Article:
Background Jobs

Most operations, such as extracting data or running an application are executed in KBC as background, asynchronous jobs. When an operation is triggered, for example, you run an extractor, a job is created and pushed into a queue. The job waits in the queue until it is picked up by a worker server, which actually executes it. The job queuing and execution are fully automatic. So, if you are working with asynchronous parts of your API, you need to

  • create a job, and
  • wait for it to finish.

Components differ in their upper limits on how long can a job run, from a couple of seconds to several hours.

Job Ids

When a job is created, JobId is assigned to it. When the job is put into a queue, it gets its own RunId. An executing job can spawn child jobs (sub-jobs) and become their parent-job. Usually, a parent job waits until all its child jobs have finished.

A JobId refers to the job definition, to what should be done. RunId refers to the actual job execution. That is why one JobId may, though very rarely, have multiple RunIds.

Jobs can be hierarchically organized. In such case, a child job’s RunId contains its parent’s RunId as a prefix. For example, assume that a job with ID 123 is executed and assigned RunId 789. When it spawns a child job, that child job will have its JobId, for instance, 234, and its RunId will have 789. as a prefix, for example 789.876. Jobs may be nested without limits, but in practice they do not go beyond three levels.

Job Status

A job can have different statuses:

  • created (right after a job is created, but before it is put in a queue)
  • waiting (a job is in a queue, waiting to be picked up by a worker server)
  • processing (job stuff is being done)
  • success (a job is finished)
  • error (a job is finished)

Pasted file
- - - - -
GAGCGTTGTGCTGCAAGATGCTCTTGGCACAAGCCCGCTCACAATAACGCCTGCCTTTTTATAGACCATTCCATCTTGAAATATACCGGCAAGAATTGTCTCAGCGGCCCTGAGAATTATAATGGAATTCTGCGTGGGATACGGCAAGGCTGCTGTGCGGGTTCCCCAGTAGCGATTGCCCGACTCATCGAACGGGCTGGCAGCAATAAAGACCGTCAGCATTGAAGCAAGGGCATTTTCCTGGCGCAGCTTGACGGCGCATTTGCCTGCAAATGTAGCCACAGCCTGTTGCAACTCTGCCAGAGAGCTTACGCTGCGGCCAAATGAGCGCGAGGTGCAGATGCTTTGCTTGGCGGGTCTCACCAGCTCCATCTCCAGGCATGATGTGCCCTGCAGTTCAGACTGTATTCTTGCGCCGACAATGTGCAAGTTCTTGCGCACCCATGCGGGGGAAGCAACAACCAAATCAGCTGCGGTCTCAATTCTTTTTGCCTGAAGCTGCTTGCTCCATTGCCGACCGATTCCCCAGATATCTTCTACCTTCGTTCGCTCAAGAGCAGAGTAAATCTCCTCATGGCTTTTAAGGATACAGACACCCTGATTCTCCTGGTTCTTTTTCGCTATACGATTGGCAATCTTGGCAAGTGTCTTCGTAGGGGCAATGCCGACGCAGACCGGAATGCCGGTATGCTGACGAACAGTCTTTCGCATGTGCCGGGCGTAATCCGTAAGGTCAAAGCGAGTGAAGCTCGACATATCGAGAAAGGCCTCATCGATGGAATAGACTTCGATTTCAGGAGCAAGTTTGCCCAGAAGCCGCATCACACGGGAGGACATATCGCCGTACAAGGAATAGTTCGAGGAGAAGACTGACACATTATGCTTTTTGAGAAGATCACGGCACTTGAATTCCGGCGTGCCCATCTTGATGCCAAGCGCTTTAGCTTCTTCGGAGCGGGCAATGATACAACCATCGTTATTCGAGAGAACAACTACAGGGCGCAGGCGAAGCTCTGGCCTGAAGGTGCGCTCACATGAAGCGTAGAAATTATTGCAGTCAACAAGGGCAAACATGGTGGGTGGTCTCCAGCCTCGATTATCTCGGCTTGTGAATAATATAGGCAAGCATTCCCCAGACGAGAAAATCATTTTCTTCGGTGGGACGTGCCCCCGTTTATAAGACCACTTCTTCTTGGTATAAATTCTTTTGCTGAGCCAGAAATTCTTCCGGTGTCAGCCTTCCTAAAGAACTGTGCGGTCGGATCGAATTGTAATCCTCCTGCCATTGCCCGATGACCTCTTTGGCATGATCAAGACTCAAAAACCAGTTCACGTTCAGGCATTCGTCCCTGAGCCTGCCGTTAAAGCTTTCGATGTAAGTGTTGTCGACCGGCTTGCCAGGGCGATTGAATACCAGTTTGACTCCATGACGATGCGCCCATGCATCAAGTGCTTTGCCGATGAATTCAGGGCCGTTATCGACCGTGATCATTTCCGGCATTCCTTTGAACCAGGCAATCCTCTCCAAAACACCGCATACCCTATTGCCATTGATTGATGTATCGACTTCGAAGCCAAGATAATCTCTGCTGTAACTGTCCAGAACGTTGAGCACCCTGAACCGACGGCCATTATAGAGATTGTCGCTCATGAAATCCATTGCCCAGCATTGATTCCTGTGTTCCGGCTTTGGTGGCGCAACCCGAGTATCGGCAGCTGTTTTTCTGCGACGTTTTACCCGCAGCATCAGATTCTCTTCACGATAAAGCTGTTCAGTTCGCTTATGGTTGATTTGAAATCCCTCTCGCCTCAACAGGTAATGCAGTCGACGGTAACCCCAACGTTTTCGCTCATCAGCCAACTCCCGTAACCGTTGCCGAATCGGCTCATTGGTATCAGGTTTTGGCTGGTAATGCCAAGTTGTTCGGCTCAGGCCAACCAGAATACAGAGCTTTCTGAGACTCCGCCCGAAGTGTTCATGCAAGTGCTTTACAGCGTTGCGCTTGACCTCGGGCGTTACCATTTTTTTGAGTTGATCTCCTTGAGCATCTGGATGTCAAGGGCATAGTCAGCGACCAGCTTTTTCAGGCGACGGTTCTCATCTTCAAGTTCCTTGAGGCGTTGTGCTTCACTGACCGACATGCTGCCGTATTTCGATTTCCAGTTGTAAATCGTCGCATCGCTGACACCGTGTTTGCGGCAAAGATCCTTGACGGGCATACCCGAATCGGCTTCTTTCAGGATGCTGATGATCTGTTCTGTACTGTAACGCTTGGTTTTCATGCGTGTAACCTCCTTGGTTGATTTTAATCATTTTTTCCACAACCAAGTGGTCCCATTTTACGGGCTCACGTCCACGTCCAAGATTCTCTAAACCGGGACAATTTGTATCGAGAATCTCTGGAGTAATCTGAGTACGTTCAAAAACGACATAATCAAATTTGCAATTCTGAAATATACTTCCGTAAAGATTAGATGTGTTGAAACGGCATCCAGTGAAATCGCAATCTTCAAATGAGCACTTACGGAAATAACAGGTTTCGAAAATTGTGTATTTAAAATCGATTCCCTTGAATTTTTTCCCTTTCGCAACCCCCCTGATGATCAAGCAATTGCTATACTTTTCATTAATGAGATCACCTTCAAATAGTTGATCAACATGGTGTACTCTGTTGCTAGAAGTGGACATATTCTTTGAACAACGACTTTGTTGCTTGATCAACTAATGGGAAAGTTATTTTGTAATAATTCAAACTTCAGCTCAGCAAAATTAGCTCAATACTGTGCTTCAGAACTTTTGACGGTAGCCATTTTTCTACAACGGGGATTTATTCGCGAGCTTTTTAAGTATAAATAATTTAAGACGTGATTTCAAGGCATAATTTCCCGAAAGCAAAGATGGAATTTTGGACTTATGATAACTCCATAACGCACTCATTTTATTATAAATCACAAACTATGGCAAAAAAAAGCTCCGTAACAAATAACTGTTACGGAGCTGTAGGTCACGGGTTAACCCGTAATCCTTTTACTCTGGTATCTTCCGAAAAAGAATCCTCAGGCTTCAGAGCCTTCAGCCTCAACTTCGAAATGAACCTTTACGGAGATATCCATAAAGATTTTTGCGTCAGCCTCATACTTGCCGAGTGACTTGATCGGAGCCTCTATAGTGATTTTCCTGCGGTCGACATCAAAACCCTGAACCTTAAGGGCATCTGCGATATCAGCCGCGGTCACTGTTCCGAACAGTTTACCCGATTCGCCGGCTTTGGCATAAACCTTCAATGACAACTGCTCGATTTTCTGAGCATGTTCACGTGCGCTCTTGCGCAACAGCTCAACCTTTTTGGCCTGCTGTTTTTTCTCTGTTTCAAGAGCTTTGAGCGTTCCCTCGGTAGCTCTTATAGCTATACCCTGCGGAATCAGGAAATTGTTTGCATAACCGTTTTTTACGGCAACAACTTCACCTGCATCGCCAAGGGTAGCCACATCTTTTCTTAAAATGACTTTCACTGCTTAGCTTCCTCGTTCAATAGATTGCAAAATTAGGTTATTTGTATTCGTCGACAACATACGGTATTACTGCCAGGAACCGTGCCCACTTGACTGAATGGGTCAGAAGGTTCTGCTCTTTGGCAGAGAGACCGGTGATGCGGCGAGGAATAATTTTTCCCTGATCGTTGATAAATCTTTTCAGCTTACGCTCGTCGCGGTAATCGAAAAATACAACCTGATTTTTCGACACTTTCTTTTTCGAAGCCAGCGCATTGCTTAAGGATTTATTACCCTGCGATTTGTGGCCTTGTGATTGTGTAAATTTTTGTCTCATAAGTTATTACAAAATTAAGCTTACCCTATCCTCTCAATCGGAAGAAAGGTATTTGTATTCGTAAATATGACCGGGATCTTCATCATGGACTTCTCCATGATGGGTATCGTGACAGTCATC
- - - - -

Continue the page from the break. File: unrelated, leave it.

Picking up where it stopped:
• warning (a job is finished, but one of its child jobs failed)
  • terminating (a user has requested to abort a job)
  • cancelled (a job was created, but it was aborted before its execution actually began)
  • terminated (a job was created and it was aborted in the middle of its execution)

APIs for Working with Jobs

To create a Job, use our Docker Runner API described on Apiary.io. Docker Runner has API calls to

You also need a Syrup Queue API to poll Job status.

The first API requires a component parameter; use the Component API to get a list of components. The second API is generic for all components. To work with the API, use our Syrup PHP Client. In case you want to implement things yourself, copy the part of Job Polling.

Note that there are other special cases of asynchronous operations which are in principle the same, but may differ in little details. The most common ones are:

Apart from running predefined configurations with a run action, each component may provide additional options to create an asynchronous background job, or it may also support synchronous actions.

The following diagram shows a typical flow of creating a job. Note that it is also possible to create a job without an existing configuration — using the configData field.

Asynchronous Jobs

The highlighted Docker Runner part is described in a separate article.

Creating and Running a Job

You need to know the component Id and configuration Id to create a job. To obtain a list of all components available in the project, and their configuration, you can use the corresponding API call. See an example. A snippet of the response is below:

[
  {
    "id": "keboola.ex-db-snowflake",
    "type": "extractor",